OLD & NEW KURDISH POSTAL CARDS
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Serokê Eşîra Motkan û Endamê Xoybûnê Mûsa Beg, 1890
Kurdish Soldiers - Caucasus 1914
Kurdên Konstantînopelê 1889
Kurd - 1889
Serokê êleke kurdan ji Hekarya 1888
AGIRî / ARARAT 1970
Antique black and white postcard of the Caucasus, Russia with an undivided back. It shows a beautiful view of 2 armed Kurdish men.
Published by Scherer, Nabholz & Co in about 1899.
Gel-î Elî Beg, 1969
Dokan Shouthern Kurdistan, Summer Resorts, 1969
KURDISH WOMAN IN THE BEAUTIFUL TRADITIONAL SILK DRESS & TAURUS HEAD 1890 - (Postal Card Printed in Israel)
Kurd Tribunal Law Court Kurdistan
The Kurdistanî City Kirkuk in 1950:ies
This is a black and white real picture postcard of Kirkuk, Kurdistan. It shows a beautiful view of the Qale (Tope Gate). This postcard was published by A.K. Fikri. This postcard was sent to Austria in 1958.
Both brown 8 Fils stamps are still attached on its backside.
KURD RIDER (Suwarê Kurd), by Georgian artist Gigo Gabashvili
Portrait of Young Kurdish Woman Yablonskaya Russian Soviet postcard, 1956
Kurdish Postcard Wattar Fréres 1920sed, Aleppo - Kurdistan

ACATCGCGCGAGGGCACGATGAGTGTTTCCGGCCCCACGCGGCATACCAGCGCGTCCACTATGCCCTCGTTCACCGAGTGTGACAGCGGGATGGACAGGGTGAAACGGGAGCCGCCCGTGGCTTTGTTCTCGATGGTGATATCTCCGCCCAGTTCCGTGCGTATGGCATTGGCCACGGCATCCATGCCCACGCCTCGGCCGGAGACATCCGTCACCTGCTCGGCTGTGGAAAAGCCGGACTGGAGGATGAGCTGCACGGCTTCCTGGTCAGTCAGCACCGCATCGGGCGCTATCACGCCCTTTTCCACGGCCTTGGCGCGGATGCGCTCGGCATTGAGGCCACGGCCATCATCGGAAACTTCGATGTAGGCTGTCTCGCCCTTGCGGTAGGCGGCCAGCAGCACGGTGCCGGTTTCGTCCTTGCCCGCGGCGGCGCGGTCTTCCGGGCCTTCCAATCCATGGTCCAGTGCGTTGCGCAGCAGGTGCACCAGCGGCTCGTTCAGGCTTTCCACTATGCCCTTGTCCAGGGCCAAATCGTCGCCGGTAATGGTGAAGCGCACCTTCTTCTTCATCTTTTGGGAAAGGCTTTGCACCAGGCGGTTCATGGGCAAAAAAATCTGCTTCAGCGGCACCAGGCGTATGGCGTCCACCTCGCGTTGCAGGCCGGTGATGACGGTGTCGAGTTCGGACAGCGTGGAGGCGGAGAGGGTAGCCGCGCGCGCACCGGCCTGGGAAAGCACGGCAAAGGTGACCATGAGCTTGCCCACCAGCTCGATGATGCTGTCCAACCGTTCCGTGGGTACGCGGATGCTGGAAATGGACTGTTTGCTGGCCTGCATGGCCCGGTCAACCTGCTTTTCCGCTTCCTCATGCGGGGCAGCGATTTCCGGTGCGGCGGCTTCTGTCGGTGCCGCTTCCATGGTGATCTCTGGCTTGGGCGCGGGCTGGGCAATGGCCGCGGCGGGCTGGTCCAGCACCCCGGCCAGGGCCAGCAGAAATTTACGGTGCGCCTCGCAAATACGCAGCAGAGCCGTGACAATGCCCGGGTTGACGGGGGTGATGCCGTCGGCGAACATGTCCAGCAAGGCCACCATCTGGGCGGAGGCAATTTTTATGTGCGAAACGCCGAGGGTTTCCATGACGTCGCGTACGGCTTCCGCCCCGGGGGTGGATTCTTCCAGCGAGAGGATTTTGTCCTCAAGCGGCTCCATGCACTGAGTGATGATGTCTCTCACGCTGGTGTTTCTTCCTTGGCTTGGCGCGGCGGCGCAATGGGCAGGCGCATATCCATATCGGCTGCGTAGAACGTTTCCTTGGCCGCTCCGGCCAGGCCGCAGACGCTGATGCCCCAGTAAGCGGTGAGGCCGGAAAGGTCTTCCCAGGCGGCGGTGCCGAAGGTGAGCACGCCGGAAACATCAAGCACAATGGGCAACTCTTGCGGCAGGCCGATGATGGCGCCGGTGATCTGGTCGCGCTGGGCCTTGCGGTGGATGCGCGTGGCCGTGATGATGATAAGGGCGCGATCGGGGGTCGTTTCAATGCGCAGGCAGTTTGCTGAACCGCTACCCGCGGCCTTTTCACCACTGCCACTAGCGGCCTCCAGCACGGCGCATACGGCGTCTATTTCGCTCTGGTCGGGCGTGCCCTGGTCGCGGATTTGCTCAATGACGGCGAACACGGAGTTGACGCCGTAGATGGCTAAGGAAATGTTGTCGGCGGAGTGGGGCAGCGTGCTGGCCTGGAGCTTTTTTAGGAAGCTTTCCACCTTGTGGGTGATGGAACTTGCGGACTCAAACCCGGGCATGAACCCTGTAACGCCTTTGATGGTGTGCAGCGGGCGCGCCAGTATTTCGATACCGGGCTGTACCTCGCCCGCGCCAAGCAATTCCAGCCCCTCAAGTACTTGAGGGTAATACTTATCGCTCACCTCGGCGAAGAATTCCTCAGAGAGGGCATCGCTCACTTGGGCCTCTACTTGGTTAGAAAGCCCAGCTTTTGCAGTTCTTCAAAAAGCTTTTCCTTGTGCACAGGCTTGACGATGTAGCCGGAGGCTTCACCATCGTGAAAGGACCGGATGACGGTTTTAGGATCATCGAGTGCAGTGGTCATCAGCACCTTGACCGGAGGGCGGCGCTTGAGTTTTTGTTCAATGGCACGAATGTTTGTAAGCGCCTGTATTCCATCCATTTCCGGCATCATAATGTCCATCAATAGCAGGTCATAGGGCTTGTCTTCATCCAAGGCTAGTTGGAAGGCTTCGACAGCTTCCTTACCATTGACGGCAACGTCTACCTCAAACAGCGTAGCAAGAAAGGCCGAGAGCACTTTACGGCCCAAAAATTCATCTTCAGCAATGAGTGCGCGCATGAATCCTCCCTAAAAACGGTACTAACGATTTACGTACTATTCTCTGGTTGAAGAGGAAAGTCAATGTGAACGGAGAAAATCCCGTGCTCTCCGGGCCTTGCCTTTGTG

ACRE - THE OLD KURDISH WILLAGE IN SOUTHERN KURDISTAN WHERE MANY KURDISH JEWS LIVED
Amîda (Diyarbekir) 1978
Amed, Derê Ruhayê - 1960
(The port of Rome) in the western side of the Kurdish city wall of Amîda (Diyar Bekr). This port closed at sunset and opened in sunrise in the ancient time
Amed, Derê Ruhayê - 1979
Amed, Derê Ruhayê - 1980
Amed, Derê Cot - 1960
Amed, Keleha Hundur- 1980
Gola Wanê - 2000
A typical Kurd of Southern Kurdistan, (Postal Card c1880)
Surp Gregoros, Amed 1870 -1916
Shaqlawa - 1970
Peshmergeyê Rohelat - 1910
1913 - Urfa'da Alewi Kürd
SYRIA KURDISTAN 1923 POSTCARD FROM QITMÊ KURDISH VILLAGE
Silêmanî - 1930
Silêmanî - 1973
Kurd û Laz
Îbrahîm Pasha Millî - 1885
Suwariyên Kurd ên Roavayê - 1910
Kurd Keç Direvînin - Tablo ji sala 1898
Kurd 1880 - Tablo li Muzexaneya Gurcistanê
Girr (Tel) Keppe, one of the largest Kurdish-Chaldean Catholic towns in Mesopotamia, is located in the Ninawa Governorate in less than 8 miles North East of Mosul (Nineveh) in Southern Kurdistan.
Girr Keppe is now considered a suburb of Mosul. Currently only around 55,000 Kurdish christians (Chaldeans) live in it, the majority of the inhabitants being Kurds and Syrians, while an estimated 100,000 Chaldeans who trace their origins to Girr Keppe now live in Baghdad-Iraq, San Diego, California, and Detroit, Michigan. In a publication written 1836 by Claudius James Rich, the town was described as being "wholly inhabited by Kurdish Chaldeans."
The name "Girr Keppe", is of Kurdish origin and is made of two words; "Girr" which means "hill" and "Keppe" which means "stones" i.e. Hill of Stones. This is probably a reference to its location over a ruined suburb of Nineveh. The first mention of the name is at the end of the fifth century BC. (after the fall of Nineveh to the Chaldean-Medes alliance in 612 BC), by Ksenfonenus, the Commander of the Greek army's campaign in northern Mesopotamia in 401 BC.
FROM THE EARLIER CENTURIES
KURDS FROM THE EARLIER CENTURIES